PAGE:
ASAT Choices

Discussion in 'Guitars in General' started by UconnJack, Feb 17, 2006.

  1. UconnJack

    UconnJack Member

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    I've played a few this week and am very impressed. Interested in the ASAT Classic or the ASAT Special (2 large MFD pickups). I haven't been able to find a Special to play and have never actually heard those large MFD pickups in action.

    I've done alot of searches and am still hoping someone can explain the sound of the ASAT Special (I understand it's very subjective). Does the neck pickup sound round and clear?

    Appreciate any input.
    Thanks,
    UJ
     
  2. Big Dan

    Big Dan Member

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    The large MFD's on the Special are much hotter than the Classic's pickups. I have played both at local stores and I prefer the Special's.

    If you want more detailed descriptions, head over to the G&LDP and post that question. The site is down at the moment, but it will be back shortly I'm sure.

    www.guitarsbyleo.com

    Dan
     
  3. UconnJack

    UconnJack Member

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    Thanks Dan, I did spend some time hunting around that site!
     
  4. 1-Take-Wonder

    1-Take-Wonder Member

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  5. UconnJack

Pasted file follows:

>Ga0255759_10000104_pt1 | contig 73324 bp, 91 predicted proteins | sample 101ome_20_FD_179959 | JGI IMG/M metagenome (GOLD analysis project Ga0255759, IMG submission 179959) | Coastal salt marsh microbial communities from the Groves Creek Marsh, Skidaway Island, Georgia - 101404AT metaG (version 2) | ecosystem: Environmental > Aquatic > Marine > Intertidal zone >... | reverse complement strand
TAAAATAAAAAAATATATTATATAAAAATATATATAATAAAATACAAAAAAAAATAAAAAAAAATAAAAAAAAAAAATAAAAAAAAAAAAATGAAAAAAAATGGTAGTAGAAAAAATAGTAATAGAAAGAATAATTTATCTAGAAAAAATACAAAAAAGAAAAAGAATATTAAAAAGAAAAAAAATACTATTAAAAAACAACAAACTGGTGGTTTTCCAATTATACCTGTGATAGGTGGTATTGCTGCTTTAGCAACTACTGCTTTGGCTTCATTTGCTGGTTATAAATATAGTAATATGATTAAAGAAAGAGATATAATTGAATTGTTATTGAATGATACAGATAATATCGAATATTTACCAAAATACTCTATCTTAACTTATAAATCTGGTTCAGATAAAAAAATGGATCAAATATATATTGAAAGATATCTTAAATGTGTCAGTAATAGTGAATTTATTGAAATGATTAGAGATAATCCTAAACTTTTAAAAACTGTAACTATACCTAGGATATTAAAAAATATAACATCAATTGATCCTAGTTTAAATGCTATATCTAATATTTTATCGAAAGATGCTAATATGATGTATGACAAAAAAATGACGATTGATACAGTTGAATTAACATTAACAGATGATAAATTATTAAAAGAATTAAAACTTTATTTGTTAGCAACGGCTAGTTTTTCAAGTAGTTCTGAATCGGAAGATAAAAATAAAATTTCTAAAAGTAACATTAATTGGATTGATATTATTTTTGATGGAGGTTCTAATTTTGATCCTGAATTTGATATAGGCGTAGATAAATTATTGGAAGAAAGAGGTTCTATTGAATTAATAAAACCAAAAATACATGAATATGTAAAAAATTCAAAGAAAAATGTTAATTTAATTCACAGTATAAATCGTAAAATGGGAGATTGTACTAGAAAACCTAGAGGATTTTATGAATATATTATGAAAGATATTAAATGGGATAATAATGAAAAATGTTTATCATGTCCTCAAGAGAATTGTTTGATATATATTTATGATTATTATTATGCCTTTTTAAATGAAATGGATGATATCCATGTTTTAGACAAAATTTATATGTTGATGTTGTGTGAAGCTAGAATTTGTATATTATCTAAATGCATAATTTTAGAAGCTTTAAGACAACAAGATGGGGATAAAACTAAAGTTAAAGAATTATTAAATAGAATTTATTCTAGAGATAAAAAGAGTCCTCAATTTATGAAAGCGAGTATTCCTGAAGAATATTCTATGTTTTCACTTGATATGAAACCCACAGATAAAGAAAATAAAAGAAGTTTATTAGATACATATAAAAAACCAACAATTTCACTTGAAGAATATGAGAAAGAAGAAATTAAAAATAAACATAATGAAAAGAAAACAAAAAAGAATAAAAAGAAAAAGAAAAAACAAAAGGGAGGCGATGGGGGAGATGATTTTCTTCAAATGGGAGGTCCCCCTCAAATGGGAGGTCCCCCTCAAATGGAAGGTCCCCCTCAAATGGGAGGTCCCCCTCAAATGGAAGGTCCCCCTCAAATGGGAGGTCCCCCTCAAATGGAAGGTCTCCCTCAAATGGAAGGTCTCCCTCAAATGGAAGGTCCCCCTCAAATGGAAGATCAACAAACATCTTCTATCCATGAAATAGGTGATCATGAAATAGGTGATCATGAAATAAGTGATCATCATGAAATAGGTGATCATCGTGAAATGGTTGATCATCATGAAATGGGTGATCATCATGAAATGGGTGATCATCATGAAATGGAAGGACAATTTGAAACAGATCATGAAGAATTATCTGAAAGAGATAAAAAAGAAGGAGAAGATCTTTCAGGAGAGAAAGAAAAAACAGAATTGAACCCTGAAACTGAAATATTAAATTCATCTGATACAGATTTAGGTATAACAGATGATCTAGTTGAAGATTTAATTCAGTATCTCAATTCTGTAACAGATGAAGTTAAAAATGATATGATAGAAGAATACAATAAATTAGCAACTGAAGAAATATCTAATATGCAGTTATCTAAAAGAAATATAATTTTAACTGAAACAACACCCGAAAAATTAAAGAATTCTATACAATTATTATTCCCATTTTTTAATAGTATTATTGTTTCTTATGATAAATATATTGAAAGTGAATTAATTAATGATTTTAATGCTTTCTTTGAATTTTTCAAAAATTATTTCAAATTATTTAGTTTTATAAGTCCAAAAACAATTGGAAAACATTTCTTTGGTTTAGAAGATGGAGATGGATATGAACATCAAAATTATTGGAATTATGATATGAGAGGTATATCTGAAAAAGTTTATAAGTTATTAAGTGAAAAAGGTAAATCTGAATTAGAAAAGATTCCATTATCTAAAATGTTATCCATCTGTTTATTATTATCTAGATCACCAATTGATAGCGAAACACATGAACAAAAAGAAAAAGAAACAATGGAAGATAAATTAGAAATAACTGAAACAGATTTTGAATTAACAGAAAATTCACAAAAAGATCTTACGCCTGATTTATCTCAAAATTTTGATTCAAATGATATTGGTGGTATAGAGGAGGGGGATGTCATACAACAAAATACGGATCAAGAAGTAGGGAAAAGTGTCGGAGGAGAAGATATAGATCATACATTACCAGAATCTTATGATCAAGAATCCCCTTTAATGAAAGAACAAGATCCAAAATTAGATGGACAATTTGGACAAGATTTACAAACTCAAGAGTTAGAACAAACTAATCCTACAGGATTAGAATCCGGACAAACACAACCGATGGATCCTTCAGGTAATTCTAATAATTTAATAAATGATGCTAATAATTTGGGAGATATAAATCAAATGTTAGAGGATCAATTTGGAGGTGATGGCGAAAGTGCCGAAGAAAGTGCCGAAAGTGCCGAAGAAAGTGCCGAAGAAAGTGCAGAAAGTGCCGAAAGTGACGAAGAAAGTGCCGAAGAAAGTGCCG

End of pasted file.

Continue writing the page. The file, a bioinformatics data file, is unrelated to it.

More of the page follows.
UconnJack Member

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    Thanks for that link. The article suggests those pickups are a lower output. That's contrary to what I've heard otherwise? Have they changed the pickups since 93 and upped the output? I was under the impression that these pick-ups were hotter.
     
  6. jordanL

    jordanL Member

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    I was never very clear on how James came to the conclusion that the Big MFD's were low output, I've found very much the opposite. I do think thye have low resistance value.

    The pickups put out a strong signal, with a lot of frequency content, In some ways they remind me of Bardens, but they aren't noise free. Great for blues and classic rock. You'll likely use the tone control on those.

    there have been a few different versions of the big MFD's over the years, but thay all had a pretty big sound.
     
  7. jimmyj

    jimmyj Member

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    I really like the big MFDs on my ASAT. It's like a bigger louder Tele. They work really well with knob twirling on the guitar. In fact if I want my ASAT to sound like my Muddy Waters tele, I turn the volume knob down about 2 numbers.

    It's my favorite neck pickup sound of any of my guitars. It's clear and round, plus, the bridge pickup is clear and snappy but not WAY brighter than the neck and middle position. I can get a reasonably convincing acoustic strumming tone out of the mid position by rolling back both the volume and tone controls on the guitar.

    The best recorded example I can think of is the first 2 Hellecaster CDs. There's a lot of ASAT neck pickup on them. John Jorgenson and Will Ray both use ASATs with the big pickups on most of that. Jerry Donahue uses a regular tele and, although he's a monster player, I think JJ and WR both have much better tone than JD on those CDs.
     
  8. gkoelling

    gkoelling Member

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    I work for a firm that reps this line in the southeast and have an ASAT Classic Custom Semi-Hollow with a #1, 12" radius neck. This guitar is a blues monster! Good ol' twang from the bridge and the neck will drive your tubes into unbelievable sweetness. The neck pup is a little hotter on this model than the regular ASAT pup.